Behind the 'tartan curtain'

- March 5, 2007

El Viento Flamenco
Sean Harris, Evelyne Benais, Megan Matheson, Maral Perk, Tony Tucker, Bob Sutherby.

When you think of traditional east coast music, flamenco wouldn't necessarily spring to mind...until now.

El Viento Flamenco, featuring Dalhousie guitar instructor Bob Sutherby, took the trophy for Best Roots/Traditional Group Recording, at the East Coast Music Awards gala held February 18 in Halifax's Metro Centre. It was the first regional award for the electrifying band of musicians and dancers, on the strength of their first live album, recorded in the Sir James Dunn Theatre at the Dalhousie Arts Centre.

"Since we do arrangements of traditional Spanish material, it kind of makes sense," says Sutherby, who will be putting forth a proposal for Dal's music department to launch a new flamenco guitar course in 2008.

Dal at the ECMAs:

  • Sloan, featuring frontman Chris Murphy (BA '90) took Rock Recording of the Year for Never Hear the End of It.
  • Liz Rigney (BA '89), singer and local CTV television personality, won the ECMA Industry Award for Media Person of the Year.
  • Dal grad Kevin Roach, a mainstay of Halifax's Celtic music scene, was
    nominated for Instrumental Recording of the Year, for his album The Downpour.
  • Portia White, who did her teacher training at Dal, posthumously earned the Dr. Helen Creighton Lifetime Achievement Award. In a tribute to the legendary vocalist, soprano Measha Bruggergosman said White's voice "electrified everyone who heard it...she paved the way for so many who followed, including myself."

The self-described 'rocker' was initially skeptical a decade ago, when dancer Evelyne Benais (currently a part-time Dal student) asked him to form a flamenco band in St. John's. But the group has been in big demand across the region ever since, relocating in 2001 to Halifax to make touring easier. Audiences of all ages enjoy the genre Ñ enough that Halifax just hosted a month-long flamenco festival. Part of the popular appeal is its exotic nature, says Sutherby.

"It's also very compelling music, with its rhythm and energy, plus it's a multimedia affair. Perhaps some people are tired of the same old, and want something a bit off the beaten path for the east coast scene."

"Kind of surreal"

The group got national ECMA exposure on CBC Radio, performing live on Sounds Like Canada. Host Shelagh Rogers invited another musician from the Dal universe Ñ kinesiology grad Rose Cousins (BScK'99), who worked in the university's external relations office until launching her full-time music career just over a year ago.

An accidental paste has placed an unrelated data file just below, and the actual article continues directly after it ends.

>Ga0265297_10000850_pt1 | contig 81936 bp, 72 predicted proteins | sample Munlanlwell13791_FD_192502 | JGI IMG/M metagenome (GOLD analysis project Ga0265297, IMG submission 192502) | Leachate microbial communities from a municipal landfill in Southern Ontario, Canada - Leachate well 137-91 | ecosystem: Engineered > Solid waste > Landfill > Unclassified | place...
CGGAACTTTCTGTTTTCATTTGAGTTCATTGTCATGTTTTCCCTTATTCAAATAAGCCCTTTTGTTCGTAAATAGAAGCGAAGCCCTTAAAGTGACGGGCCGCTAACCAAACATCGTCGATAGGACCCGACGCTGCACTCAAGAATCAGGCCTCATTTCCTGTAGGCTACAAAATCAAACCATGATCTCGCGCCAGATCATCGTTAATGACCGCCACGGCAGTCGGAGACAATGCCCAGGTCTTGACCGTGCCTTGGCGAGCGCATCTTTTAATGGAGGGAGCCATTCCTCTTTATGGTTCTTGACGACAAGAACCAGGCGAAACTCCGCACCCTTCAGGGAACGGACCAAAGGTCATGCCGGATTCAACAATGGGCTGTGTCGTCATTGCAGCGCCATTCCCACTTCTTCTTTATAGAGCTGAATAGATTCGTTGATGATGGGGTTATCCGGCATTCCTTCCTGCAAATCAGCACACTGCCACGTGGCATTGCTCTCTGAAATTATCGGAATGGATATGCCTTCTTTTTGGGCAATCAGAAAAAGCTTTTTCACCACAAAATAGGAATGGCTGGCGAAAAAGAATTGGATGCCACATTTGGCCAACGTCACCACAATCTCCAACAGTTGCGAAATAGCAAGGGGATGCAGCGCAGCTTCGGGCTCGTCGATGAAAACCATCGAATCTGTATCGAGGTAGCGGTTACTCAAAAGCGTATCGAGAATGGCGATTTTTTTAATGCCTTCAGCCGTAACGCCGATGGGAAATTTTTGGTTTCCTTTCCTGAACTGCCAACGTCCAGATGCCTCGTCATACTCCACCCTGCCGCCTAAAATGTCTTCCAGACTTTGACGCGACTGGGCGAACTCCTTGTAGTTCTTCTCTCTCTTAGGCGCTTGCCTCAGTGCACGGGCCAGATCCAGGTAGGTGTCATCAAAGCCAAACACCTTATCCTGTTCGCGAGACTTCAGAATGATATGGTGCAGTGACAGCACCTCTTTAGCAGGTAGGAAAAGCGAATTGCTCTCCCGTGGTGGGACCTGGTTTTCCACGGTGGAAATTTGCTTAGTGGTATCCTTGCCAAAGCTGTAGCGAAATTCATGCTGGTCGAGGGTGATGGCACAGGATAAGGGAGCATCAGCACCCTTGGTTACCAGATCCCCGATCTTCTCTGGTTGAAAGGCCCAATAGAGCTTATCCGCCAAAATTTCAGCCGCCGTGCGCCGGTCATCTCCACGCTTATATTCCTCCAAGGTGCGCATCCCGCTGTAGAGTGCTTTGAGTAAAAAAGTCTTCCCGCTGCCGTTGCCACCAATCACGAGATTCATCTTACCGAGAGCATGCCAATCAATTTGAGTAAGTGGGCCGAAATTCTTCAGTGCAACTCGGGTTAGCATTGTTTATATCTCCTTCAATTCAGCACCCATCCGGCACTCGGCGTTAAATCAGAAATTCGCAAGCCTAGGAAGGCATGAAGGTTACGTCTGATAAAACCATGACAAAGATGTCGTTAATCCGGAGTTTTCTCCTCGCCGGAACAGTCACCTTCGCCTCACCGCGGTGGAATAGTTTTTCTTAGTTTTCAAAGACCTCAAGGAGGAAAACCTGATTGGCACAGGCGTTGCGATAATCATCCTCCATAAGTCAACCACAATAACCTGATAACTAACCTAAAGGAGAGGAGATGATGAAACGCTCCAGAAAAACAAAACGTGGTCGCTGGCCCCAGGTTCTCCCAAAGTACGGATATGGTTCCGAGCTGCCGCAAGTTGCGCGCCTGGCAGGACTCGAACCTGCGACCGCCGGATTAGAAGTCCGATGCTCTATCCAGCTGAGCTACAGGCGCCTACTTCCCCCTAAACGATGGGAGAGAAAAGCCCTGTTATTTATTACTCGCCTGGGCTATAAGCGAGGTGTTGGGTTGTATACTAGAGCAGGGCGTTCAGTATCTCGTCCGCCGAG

Cousins, who also sang on the nationally televised awards show, received two ECMA nominations for her solo album If You Were For Me: the CBC Galaxie Rising Star award, and the coveted SOCAN Songwriter of the Year award.

"It's kind of surreal," says Cousins, who lived on a PEI potato farm until recruited for Dal's varsity volleyball team. Diving into the music biz was daunting at first, but now she's certain she's doing the right thing. She still enjoys her Dal connections, and released her new CD with a concert in the Dunn last spring.

"You have to follow your gut and your heart, even when you don't necessarily know if everything's going to work out. I hope to be able to play music for the rest of my life," she says.

Beyond stereotypes

Dalhousie musicians (faculty, students and alumni) performed at a variety of ECMA events, from Gypsophilia to Jenn Grant and the Nightpainters.

The ECMAs are a great vehicle for showcasing the broad scope of talent here to the rest of Canada, beyond the usual fiddle stereotypes, says history professor Ryan Edwardson. A Killam Post-doctoral Fellow, he has written a book about Canadian rock and his current research project is titled Canada's Kitchen Party: East Coast Music and the Nationalization of Celtic Folklife.

"After the Hali-pop boom of the '90s, people are recognizing that the east coast has much more to offer," he says. "Beyond the Maritimes, the industry has traditionally marketed a very limited view of what's actually available here, so it's been very interesting to see what's really going on behind the 'tartan curtain'," says Dr. Edwardson, who moved here in September after previous posts at Concordia and Queen's.

El Viento's award should help propel the group to the next level, says Sutherby. "It tends to kind of light a spark, gets a fire going inside. Now we're all worked up about making a new CD, and we're getting all kinds of offers to perform at festivals. There's nice fallout," he says.


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